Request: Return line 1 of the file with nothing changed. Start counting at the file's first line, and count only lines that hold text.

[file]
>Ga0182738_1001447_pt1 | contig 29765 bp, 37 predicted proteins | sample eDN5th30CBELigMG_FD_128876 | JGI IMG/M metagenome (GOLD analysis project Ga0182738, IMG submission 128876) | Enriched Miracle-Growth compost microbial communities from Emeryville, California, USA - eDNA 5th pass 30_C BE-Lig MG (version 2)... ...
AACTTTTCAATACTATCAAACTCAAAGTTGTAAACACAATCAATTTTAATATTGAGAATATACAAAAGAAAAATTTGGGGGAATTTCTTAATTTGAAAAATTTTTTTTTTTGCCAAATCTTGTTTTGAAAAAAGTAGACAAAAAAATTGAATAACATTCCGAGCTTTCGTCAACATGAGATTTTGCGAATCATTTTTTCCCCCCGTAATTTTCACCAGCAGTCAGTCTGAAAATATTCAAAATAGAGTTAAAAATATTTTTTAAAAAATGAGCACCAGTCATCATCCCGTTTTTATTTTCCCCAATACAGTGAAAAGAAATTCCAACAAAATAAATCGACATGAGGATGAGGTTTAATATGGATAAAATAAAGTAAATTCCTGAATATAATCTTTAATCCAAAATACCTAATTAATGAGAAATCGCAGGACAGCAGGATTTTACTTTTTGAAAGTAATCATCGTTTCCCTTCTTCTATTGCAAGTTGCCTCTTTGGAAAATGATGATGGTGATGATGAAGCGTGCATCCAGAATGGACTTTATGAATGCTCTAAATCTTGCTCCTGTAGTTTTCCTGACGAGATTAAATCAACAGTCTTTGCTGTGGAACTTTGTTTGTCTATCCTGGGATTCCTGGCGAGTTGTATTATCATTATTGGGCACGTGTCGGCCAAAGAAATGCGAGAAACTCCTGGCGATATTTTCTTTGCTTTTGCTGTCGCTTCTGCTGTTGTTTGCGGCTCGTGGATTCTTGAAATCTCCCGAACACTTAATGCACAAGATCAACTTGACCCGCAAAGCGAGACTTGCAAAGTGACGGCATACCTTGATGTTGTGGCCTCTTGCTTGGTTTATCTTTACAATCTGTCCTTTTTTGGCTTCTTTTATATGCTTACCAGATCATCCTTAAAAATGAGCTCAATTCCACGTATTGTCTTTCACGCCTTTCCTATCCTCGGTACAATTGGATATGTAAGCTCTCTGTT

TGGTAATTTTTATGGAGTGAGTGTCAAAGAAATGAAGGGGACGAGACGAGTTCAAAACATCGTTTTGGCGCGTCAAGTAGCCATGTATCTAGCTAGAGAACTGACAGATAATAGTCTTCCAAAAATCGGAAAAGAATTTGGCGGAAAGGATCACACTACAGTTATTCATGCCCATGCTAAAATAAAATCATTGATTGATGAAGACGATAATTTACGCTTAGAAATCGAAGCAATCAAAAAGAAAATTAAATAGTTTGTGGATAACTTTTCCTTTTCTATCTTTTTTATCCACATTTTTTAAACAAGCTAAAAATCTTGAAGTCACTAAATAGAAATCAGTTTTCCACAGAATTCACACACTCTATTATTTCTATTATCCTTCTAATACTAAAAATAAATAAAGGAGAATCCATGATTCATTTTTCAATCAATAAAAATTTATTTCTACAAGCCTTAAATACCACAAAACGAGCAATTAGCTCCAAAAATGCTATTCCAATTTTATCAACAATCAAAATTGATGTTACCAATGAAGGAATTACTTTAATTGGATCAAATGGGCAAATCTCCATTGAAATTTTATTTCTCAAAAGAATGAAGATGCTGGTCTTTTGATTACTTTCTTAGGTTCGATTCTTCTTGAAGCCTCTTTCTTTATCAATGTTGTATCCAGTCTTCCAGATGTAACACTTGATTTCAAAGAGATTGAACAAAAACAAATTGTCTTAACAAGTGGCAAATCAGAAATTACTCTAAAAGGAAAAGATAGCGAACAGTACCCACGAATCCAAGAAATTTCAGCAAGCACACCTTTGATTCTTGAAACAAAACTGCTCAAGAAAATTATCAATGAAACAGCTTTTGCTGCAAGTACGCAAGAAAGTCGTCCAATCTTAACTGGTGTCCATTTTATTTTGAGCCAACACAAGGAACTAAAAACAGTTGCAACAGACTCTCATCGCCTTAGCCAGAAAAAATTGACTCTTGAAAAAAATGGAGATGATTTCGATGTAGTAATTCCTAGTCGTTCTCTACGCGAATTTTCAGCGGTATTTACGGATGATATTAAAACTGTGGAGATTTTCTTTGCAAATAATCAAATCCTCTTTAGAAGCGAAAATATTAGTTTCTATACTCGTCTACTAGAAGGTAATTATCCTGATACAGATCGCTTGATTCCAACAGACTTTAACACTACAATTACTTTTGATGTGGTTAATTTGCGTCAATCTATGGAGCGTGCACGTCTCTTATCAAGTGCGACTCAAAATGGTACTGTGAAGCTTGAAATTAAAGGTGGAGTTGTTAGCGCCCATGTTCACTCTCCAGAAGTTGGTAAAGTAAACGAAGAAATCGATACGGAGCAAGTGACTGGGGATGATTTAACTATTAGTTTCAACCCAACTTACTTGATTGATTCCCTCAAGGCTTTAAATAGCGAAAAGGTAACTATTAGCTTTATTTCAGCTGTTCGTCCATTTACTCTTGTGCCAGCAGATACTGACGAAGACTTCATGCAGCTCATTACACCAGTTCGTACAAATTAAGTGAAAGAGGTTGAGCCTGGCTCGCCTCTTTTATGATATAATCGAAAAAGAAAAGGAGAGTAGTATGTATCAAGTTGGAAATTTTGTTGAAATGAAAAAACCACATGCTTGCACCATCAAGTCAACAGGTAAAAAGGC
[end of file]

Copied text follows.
>Ga0182738_1001447_pt1 | contig 29765 bp, 37 predicted proteins | sample eDN5th30CBELigMG_FD_128876 | JGI IMG/M metagenome (GOLD analysis project Ga0182738, IMG submission 128876) | Enriched Miracle-Growth compost microbial communities from Emeryville, California, USA - eDNA 5th pass 30_C BE-Lig MG (version 2)... ...